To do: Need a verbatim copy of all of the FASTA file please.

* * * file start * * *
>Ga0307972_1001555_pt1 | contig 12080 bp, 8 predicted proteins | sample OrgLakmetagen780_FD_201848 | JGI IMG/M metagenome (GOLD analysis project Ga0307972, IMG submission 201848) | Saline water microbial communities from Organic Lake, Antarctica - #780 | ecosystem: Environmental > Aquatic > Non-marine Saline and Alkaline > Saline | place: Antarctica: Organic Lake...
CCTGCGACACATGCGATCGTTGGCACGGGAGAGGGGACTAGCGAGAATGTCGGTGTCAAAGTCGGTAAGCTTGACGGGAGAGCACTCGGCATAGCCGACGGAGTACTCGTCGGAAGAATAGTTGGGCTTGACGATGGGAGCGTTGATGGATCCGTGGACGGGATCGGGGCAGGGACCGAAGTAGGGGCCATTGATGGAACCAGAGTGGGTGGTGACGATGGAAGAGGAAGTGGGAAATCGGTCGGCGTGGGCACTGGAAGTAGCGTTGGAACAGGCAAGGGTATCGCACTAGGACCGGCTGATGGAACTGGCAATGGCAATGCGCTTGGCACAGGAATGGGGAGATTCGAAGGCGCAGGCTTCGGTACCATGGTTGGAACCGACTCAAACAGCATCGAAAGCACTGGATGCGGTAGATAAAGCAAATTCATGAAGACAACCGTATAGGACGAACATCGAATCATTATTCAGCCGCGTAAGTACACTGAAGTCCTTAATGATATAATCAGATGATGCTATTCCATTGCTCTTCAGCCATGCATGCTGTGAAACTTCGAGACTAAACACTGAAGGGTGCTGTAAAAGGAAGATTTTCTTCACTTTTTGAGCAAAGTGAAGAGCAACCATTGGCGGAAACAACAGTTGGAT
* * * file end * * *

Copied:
>Ga0307972_1001555_pt1 | contig 12080 bp, 8 predicted proteins | sample OrgLakmetagen780_FD_201848 | JGI IMG/M metagenome (GOLD analysis project Ga0307972, IMG submission 201848) | Saline water microbial communities from Organic Lake, Antarctica - #780 | ecosystem: Environmental > Aquatic > Non-marine Saline and Alkaline > Saline | place: Antarctica: Organic Lake...
CCTGCGACACATGCGATCGTTGGCACGGGAGAGGGGACTAGCGAGAATGTCGGTGTCAAAGTCGGTAAGCTTGACGGGAGAGCACTCGGCATAGCCGACGGAGTACTCGTCGGAAGAATAGTTGGGCTTGACGATGGGAGCGTTGATGGATCCGTGGACGGGATCGGGGCAGGGACCGAAGTAGGGGCCATTGATGGAACCAGAGTGGGTGGTGACGATGGAAGAGGAAGTGGGAAATCGGTCGGCGTGGGCACTGGAAGTAGCGTTGGAACAGGCAAGGGTATCGCACTAGGACCGGCTGATGGAACTGGCAATGGCAATGCGCTTGGCACAGGAATGGGGAGATTCGAAGGCGCAGGCTTCGGTACCATGGTTGGAACCGACTCAAACAGCATCGAAAGCACTGGATGCGGTAGATAAAGCAAATTCATGAAGACAACCGTATAGGACGAACATCGAATCATTATTCAGCCGCGTAAGTACACTGAAGTCCTTAATGATATAATCAGATGATGCTATTCCATTGCTCTTCAGCCATGCATGCTGTGAAACTTCGAGACTAAACACTGAAGGGTGCTGTAAAAGGAAGATTTTCTTCACTTTTTGAGCAAAGTGAAGAGCAACCATTGGCGGAAACAACAGTTGGAT